Should you read all about every cloud service or just focus on the subset that your organization is adopting? Another great question, you absolute legend, but one you already know the answer to. Yes. Read (skim through) all the available documentation. You will learn a lot. Sometimes what you learn you will also remember if you’ve read it multiple times. You will also learn the subtle, nuanced differences between the providers. And you will learn what their priorities are and who their target audience seems to be. You might be surprised.

One thing you must resist though, is the temptation to adopt everything you read online, hence this book. Otherwise, you will sacrifice agility for premature optimization. And the providers’ own account teams will try and take you on a journey of fully adopting these in the way they are written. This is 100% wrong. Calling it right here. Yes, absolutely you should work with them and their wealth of knowledge, but on your own terms after fully understanding the causes and effects each of the recommendations will have on one thing – your organization’s agility (that is, your organization’s ability to deliver business value).

So which hyperscale cloud provider is best?

Amazing question. So original. No, I always get asked it, having experience with all three clouds. So here is my definitive answer – just an opinion though, so think carefully before writing me a nasty “Well, actually…” note! It’s a short opinion, so missing a lot of nuances, but you are not here for nuanced opinions – no one ever is.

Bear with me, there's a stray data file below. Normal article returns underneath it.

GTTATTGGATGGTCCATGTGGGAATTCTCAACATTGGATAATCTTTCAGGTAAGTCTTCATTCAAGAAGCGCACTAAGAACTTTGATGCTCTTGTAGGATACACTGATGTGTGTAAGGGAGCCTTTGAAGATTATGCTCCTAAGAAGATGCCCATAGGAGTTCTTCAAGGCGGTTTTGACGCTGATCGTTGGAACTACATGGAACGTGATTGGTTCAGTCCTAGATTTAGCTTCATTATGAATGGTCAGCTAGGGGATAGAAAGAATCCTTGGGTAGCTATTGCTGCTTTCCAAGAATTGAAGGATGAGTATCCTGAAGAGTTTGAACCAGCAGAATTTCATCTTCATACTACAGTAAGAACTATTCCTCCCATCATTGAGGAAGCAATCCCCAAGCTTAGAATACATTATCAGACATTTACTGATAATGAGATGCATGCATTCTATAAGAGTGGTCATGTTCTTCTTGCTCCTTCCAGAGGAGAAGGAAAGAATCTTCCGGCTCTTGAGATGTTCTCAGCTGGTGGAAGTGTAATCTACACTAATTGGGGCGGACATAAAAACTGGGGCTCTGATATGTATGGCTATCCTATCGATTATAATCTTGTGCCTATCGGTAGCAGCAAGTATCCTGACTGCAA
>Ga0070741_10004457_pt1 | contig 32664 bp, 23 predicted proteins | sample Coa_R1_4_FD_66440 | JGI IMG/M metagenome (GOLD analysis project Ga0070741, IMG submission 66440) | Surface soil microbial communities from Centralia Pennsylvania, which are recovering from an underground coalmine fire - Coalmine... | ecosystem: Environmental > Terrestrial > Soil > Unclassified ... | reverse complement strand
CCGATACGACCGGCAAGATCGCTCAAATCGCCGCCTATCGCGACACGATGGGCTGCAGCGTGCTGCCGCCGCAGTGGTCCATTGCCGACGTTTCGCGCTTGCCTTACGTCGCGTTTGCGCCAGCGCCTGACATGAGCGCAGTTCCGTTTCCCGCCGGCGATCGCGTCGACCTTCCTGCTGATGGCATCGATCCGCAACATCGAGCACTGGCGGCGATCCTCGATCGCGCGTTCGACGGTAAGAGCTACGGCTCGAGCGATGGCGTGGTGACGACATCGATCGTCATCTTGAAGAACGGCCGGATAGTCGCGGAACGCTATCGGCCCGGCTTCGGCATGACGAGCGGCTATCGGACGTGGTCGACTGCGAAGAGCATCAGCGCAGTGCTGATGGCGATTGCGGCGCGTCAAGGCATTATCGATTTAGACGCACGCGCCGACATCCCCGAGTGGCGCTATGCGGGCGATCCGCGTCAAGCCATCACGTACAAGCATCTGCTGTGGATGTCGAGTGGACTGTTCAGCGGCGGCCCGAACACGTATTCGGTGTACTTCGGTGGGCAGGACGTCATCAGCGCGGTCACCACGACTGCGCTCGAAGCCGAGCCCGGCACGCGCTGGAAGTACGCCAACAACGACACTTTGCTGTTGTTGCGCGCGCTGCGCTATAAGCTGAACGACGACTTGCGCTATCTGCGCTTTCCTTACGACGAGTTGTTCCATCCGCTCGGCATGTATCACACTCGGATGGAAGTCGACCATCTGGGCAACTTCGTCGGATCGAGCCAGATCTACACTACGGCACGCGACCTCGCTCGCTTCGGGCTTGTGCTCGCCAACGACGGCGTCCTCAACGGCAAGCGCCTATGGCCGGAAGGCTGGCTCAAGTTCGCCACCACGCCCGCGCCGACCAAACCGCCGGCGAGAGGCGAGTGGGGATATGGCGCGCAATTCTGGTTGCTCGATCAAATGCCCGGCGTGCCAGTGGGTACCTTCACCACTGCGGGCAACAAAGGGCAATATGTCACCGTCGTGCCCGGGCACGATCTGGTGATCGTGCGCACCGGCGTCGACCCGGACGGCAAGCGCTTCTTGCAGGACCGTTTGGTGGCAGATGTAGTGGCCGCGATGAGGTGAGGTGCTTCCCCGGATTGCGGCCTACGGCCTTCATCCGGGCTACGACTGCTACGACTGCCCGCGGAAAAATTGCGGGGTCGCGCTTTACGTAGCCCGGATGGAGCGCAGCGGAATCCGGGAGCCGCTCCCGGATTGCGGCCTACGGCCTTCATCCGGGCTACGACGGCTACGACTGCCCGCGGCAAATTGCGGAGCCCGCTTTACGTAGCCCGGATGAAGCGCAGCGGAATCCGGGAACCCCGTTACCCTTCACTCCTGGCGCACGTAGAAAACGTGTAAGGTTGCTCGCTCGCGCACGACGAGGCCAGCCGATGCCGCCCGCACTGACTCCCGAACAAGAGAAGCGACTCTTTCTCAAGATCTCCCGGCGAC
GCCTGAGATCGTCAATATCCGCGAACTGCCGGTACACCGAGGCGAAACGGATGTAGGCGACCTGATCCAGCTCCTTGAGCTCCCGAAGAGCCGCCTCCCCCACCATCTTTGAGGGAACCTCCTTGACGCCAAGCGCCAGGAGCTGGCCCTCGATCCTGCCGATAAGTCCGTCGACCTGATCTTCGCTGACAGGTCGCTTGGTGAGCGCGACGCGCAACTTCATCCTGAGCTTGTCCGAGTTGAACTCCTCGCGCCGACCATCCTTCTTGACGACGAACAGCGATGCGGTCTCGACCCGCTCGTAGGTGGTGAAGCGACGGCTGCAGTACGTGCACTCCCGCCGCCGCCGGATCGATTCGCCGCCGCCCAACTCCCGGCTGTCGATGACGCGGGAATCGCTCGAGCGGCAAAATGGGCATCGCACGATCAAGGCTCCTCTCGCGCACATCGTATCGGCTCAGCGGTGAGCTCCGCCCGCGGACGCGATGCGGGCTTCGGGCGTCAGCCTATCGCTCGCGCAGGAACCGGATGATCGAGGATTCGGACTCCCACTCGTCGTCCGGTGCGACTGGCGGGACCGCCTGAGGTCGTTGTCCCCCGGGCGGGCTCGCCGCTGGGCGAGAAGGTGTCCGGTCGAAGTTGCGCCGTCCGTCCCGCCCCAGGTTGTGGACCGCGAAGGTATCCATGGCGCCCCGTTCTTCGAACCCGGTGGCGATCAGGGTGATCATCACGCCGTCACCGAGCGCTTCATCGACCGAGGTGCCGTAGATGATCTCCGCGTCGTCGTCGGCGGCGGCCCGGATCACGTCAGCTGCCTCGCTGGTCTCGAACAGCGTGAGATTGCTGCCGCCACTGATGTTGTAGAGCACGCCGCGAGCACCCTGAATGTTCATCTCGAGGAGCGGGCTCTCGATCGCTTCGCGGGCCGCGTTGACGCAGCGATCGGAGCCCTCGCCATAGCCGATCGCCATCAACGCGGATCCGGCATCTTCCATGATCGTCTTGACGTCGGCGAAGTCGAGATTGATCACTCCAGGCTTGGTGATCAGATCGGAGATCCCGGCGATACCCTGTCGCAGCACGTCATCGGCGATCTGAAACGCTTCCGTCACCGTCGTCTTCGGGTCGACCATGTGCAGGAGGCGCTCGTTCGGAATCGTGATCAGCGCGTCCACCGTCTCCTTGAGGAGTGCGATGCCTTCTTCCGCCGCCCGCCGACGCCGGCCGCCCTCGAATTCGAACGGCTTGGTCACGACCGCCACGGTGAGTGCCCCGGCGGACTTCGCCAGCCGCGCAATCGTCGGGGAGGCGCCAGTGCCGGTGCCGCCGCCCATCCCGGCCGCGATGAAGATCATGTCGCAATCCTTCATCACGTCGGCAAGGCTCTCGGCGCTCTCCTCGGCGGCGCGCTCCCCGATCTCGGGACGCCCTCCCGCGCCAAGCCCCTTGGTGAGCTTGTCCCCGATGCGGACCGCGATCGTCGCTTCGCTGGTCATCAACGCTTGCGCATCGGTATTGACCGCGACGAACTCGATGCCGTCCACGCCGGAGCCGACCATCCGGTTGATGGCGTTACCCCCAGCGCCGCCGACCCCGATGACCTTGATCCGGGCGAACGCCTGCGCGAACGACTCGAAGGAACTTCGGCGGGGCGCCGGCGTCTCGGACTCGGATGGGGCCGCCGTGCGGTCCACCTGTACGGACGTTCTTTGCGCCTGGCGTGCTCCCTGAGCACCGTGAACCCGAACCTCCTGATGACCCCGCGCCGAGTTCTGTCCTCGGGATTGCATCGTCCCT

Azure is best for two target audiences: enterprise companies and everyone who hates the AWS console. Enterprise companies cannot find a better partner out there than Microsoft. You are using Office 365 and/or you have legacy enterprise software and/or own data centers and/or need commercial support selling your software and services. No company other than Microsoft will serve you better or support you better. And Azure portal blades are the best thing since sliced bread. The AWS console is holding their customers back – literally. For start-ups, look elsewhere unless you are on the Microsoft stack, then pick Azure. However, you will be on your own – Microsoft will throw you a bone sometimes (such as through the Microsoft for Startups program), but it is up to you to get things done. Once you start scaling customers and profit, welcome – you are now an enterprise company. Talk to Microsoft again.

AWS is best if you are a start-up focused on business value rather than geeking out over technology. If technology is a means to a business end, AWS is for you. It has easily the best marketplace, easily the best support (hello, chat), and is the easiest path to take, if you are not all in on the Microsoft stack. All services are there for you. Just pick them and scale.

GCP is for the technology geeks and those start-ups with a deep affinity to the way Google services work. If technology is your business, GCP is for you. This is the true home of any SRE. And if you are in the advertising space, GCP is your valued partner. Do not buy into any early access or new and innovative market-making service though as Google is famous for killing or abandoning services. If all you do is AI, GCP is for you as well. If AI is a valuable piece of your overall business, you are better off with AWS or Azure.

Two final thoughts: one, you won’t go wrong picking any of these if you are a capable individual and a robust and knowledgeable organization, so don’t stress it too much; two, none of this matters anyway, as your organization’s CEO will pick a hyperscale cloud provider, throw $50 or $500 million at them and commit your organization to them for the next 5 years (and beyond) and you will have to just deal with it. So there!